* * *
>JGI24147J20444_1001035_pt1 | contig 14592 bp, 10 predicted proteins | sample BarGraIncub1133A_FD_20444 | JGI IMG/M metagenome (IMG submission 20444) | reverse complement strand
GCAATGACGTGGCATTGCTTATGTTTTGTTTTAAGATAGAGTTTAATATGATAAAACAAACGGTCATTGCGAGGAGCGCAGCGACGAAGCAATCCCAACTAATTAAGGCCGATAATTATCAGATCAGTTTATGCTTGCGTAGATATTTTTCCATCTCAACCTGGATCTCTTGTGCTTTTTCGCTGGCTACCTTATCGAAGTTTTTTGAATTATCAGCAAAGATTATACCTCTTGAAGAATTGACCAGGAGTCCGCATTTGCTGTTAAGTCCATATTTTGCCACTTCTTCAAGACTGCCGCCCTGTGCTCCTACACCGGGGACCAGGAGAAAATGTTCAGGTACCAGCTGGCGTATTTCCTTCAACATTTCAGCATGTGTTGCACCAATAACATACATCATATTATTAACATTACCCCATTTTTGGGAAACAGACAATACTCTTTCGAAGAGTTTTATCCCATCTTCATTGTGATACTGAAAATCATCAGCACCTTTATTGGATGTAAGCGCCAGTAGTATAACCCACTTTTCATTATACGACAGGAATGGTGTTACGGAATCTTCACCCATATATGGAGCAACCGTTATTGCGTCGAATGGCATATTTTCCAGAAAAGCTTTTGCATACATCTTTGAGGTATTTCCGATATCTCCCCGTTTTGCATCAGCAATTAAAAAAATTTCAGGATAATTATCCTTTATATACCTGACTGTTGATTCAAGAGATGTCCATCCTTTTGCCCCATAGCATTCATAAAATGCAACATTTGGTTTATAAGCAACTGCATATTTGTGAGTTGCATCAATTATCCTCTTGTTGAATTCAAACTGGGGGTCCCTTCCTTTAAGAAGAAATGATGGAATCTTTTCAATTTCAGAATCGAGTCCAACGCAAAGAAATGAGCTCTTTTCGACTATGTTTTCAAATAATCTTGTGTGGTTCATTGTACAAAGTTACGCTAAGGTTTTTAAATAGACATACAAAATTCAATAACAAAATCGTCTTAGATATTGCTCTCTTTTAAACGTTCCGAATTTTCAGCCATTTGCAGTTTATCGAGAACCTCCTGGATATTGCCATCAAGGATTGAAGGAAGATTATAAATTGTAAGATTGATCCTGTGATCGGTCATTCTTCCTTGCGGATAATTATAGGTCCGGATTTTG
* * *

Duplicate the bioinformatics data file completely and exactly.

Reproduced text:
>JGI24147J20444_1001035_pt1 | contig 14592 bp, 10 predicted proteins | sample BarGraIncub1133A_FD_20444 | JGI IMG/M metagenome (IMG submission 20444) | reverse complement strand
GCAATGACGTGGCATTGCTTATGTTTTGTTTTAAGATAGAGTTTAATATGATAAAACAAACGGTCATTGCGAGGAGCGCAGCGACGAAGCAATCCCAACTAATTAAGGCCGATAATTATCAGATCAGTTTATGCTTGCGTAGATATTTTTCCATCTCAACCTGGATCTCTTGTGCTTTTTCGCTGGCTACCTTATCGAAGTTTTTTGAATTATCAGCAAAGATTATACCTCTTGAAGAATTGACCAGGAGTCCGCATTTGCTGTTAAGTCCATATTTTGCCACTTCTTCAAGACTGCCGCCCTGTGCTCCTACACCGGGGACCAGGAGAAAATGTTCAGGTACCAGCTGGCGTATTTCCTTCAACATTTCAGCATGTGTTGCACCAATAACATACATCATATTATTAACATTACCCCATTTTTGGGAAACAGACAATACTCTTTCGAAGAGTTTTATCCCATCTTCATTGTGATACTGAAAATCATCAGCACCTTTATTGGATGTAAGCGCCAGTAGTATAACCCACTTTTCATTATACGACAGGAATGGTGTTACGGAATCTTCACCCATATATGGAGCAACCGTTATTGCGTCGAATGGCATATTTTCCAGAAAAGCTTTTGCATACATCTTTGAGGTATTTCCGATATCTCCCCGTTTTGCATCAGCAATTAAAAAAATTTCAGGATAATTATCCTTTATATACCTGACTGTTGATTCAAGAGATGTCCATCCTTTTGCCCCATAGCATTCATAAAATGCAACATTTGGTTTATAAGCAACTGCATATTTGTGAGTTGCATCAATTATCCTCTTGTTGAATTCAAACTGGGGGTCCCTTCCTTTAAGAAGAAATGATGGAATCTTTTCAATTTCAGAATCGAGTCCAACGCAAAGAAATGAGCTCTTTTCGACTATGTTTTCAAATAATCTTGTGTGGTTCATTGTACAAAGTTACGCTAAGGTTTTTAAATAGACATACAAAATTCAATAACAAAATCGTCTTAGATATTGCTCTCTTTTAAACGTTCCGAATTTTCAGCCATTTGCAGTTTATCGAGAACCTCCTGGATATTGCCATCAAGGATTGAAGGAAGATTATAAATTGTAAGATTGATCCTGTGATCGGTCATTCTTCCTTGCGGATAATTATAGGTCCGGATTTTG